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Chess

Chess joins the esport arena

Apr 26, 2018
Watching the PRO Chess League, an online rapid chess league, can be an intense experience.
Eric Rosen

Pressure is a major element in chess. Pressure to find the right move. Pressure to use your clock time wisely. Pressure to beat your opponent. Pressure to win the tournament.

The PRO Chess League, an online rapid chess league, has used these elements to provide a great viewing experience on its weekly Twitch.tv stream.

Taking a programming cue from the fantastically popular esports world, PRO Chess recently hosted its second finals in San Francisco with the top four teams — the Ljubljana Turtles, Chengdu Pandas, Armenian Eagles and Saint Louis Archbishops.

On Chess: The 169-year-old modern chess set

Apr 5, 2018
England: Jaques 50th Set - Lord Vernon, 1855. King size: 4 ½ inches. Box is 5 ⅛ x  8 ⅜ x 6 inches. Ivory. Collection of Jon Crumiller.
Michael DeFilippo | World Chess Hall of Fame

Chess has been called a universal language.

On Chess: The potency of the present

Jan 25, 2018
Grandmaster Peter Svidler contemplates a move.
Lennart Ootes | Chess Club and Scholastic Center of Saint Louis

“Playing chess is hard.” All players — from novice to grandmaster — have uttered this phrase. As competitive activities go, chess is one of the least forgiving.

If I hit a double fault while playing tennis, something I’m quite familiar with doing, it’s not the greatest feeling; however, in the end, it only costs one point. I go up to the line to serve again as if nothing has happened. You get to start fresh. Granted, some points have far greater importance than others, but ultimately you always get to start anew.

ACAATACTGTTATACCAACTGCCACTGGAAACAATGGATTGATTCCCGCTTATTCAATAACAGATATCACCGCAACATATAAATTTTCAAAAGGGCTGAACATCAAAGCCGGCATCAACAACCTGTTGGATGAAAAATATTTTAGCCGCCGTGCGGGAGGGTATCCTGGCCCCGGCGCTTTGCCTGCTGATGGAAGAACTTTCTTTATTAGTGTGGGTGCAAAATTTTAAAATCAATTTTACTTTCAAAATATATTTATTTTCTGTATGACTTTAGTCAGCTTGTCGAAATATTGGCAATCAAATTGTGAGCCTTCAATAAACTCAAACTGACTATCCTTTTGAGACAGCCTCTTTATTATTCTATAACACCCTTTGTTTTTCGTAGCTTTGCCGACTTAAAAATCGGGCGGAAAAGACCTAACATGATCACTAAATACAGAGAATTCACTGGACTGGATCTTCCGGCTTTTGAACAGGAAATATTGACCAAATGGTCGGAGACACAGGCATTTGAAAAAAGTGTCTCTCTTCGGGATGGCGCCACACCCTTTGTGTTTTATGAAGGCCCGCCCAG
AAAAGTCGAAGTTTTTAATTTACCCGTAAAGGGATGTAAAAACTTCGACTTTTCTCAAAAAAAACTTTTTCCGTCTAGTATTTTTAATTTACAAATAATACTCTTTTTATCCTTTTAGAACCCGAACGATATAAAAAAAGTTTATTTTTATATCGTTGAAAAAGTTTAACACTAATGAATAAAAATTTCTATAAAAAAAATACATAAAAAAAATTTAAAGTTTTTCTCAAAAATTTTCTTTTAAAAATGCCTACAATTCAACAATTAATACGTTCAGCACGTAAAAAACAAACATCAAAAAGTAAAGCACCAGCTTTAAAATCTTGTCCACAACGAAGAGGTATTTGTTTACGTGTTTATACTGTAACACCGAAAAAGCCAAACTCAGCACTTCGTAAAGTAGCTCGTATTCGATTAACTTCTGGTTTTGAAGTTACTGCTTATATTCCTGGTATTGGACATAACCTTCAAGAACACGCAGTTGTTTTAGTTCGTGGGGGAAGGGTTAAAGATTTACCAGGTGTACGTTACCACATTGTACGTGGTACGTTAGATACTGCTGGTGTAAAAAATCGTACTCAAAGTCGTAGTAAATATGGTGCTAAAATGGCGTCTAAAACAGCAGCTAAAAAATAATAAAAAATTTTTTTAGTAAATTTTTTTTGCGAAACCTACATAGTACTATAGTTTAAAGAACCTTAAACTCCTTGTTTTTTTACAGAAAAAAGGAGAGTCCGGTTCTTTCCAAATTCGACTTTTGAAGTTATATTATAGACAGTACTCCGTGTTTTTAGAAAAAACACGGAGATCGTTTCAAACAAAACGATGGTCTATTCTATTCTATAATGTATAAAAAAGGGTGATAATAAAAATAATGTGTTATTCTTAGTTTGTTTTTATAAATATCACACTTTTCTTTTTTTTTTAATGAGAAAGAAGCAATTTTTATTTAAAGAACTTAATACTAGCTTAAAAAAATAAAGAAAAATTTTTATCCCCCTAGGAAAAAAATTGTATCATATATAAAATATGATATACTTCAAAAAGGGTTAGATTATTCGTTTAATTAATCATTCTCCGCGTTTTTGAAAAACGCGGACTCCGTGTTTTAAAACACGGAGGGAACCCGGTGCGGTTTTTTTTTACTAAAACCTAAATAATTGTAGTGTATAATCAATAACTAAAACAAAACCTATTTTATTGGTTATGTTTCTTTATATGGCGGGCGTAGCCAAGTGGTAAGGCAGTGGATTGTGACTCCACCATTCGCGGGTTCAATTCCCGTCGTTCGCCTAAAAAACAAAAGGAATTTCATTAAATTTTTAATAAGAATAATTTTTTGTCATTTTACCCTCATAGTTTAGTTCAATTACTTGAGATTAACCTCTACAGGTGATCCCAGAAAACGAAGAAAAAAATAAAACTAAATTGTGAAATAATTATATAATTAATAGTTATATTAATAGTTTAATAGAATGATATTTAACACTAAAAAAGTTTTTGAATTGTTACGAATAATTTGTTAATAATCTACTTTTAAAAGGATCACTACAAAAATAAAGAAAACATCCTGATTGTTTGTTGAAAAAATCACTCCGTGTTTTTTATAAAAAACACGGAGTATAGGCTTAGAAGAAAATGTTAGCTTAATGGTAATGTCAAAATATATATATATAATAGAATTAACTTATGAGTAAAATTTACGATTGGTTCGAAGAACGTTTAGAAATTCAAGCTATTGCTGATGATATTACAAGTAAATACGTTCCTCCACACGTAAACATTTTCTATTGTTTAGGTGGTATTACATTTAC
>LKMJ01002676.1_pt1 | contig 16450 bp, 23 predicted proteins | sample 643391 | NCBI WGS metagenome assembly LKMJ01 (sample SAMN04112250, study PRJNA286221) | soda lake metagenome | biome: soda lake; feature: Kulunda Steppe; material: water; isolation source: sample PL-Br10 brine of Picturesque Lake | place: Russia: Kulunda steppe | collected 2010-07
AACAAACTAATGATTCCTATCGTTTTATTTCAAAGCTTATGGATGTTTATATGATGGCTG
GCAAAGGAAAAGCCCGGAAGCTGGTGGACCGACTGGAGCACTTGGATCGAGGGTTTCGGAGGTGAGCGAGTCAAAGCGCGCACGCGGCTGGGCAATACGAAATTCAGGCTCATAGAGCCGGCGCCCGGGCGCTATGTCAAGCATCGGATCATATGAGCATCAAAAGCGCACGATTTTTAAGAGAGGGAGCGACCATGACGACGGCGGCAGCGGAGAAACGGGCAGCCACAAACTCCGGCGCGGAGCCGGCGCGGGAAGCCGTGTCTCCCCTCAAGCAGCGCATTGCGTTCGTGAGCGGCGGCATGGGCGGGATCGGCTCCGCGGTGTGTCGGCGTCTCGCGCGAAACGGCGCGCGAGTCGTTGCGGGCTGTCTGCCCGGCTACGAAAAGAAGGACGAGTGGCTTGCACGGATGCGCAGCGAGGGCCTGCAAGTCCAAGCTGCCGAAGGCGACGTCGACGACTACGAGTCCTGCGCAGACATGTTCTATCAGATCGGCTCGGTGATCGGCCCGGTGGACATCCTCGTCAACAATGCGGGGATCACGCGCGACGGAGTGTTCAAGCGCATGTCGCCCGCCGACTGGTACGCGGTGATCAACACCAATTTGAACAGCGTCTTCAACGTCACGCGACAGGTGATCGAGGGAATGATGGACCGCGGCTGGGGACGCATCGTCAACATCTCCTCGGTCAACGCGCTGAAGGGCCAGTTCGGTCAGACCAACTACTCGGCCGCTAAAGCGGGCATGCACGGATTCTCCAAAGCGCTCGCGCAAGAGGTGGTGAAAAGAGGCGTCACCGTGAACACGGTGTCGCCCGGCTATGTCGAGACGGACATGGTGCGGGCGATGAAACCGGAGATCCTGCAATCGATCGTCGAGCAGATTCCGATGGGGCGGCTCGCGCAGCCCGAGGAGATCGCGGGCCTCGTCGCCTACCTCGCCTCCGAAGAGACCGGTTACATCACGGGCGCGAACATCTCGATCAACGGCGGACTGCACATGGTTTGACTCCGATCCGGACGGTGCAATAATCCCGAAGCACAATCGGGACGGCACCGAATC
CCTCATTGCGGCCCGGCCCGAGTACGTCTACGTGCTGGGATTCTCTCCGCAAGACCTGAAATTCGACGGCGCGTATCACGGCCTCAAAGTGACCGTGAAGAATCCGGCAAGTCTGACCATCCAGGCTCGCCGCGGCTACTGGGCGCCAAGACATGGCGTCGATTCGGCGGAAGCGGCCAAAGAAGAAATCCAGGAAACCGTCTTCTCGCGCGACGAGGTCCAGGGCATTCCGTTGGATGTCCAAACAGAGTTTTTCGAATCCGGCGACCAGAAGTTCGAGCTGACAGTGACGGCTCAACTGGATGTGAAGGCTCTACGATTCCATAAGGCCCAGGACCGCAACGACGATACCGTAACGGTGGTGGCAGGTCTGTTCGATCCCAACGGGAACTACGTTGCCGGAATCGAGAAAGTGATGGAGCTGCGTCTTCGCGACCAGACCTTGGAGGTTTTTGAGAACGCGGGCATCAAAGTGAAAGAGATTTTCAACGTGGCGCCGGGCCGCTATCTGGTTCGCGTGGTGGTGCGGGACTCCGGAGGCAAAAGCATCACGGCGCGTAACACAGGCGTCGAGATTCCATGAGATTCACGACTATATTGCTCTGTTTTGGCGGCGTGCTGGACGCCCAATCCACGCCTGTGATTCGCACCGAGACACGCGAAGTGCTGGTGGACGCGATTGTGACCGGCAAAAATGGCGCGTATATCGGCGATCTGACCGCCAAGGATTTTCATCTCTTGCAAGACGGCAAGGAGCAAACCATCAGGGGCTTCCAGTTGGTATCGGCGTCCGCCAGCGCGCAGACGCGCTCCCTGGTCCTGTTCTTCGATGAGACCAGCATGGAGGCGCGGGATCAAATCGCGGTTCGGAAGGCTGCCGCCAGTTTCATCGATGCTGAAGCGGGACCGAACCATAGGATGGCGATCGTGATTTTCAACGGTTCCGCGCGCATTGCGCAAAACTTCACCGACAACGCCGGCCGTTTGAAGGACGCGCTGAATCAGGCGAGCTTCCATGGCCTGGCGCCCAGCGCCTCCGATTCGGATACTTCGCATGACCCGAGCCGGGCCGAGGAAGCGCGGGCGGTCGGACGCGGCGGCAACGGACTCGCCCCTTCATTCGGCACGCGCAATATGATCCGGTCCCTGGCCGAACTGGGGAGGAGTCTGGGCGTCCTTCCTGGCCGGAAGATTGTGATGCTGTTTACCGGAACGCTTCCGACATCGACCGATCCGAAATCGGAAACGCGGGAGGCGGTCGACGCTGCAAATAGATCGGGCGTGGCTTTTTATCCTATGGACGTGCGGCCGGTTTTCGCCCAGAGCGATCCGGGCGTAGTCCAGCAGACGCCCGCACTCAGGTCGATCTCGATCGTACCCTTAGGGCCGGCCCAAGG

Chess does not work this way. 

World Champion Magnus Carlsen at the Champions Showdown in St. Louis
Lennart Ootes | Chess Club and Scholastic Center of Saint Louis

Eight of the top players in the world headlined the recently completed Champions Showdown in Saint Louis.

The Saint Louis Chess Club has been hosting exhibition matches each November for the past few years as a more experimental and fun scenario, having formats that are not the traditional way of playing chess at the top level.

Members of the Saint Louis University Chess Team
Steve Dolan |Saint Louis University

Working on chess at higher levels is definitely a different experience than when you first experience the magic of the sport. The leaps and bounds that a beginner can make are quickly rewarded. Learning simple concepts such as common checkmating patterns, tactical devices, even the relative value of pieces, is enough to propel someone to be a solid participant at the club level.

World team shows dominance at St. Louis tournament

Aug 3, 2017
Former world champion Garry Kasparov and members of the U.S. and world youth chess teams.
Lennart Ootes | Chess Club and Scholastic Center of St. Louis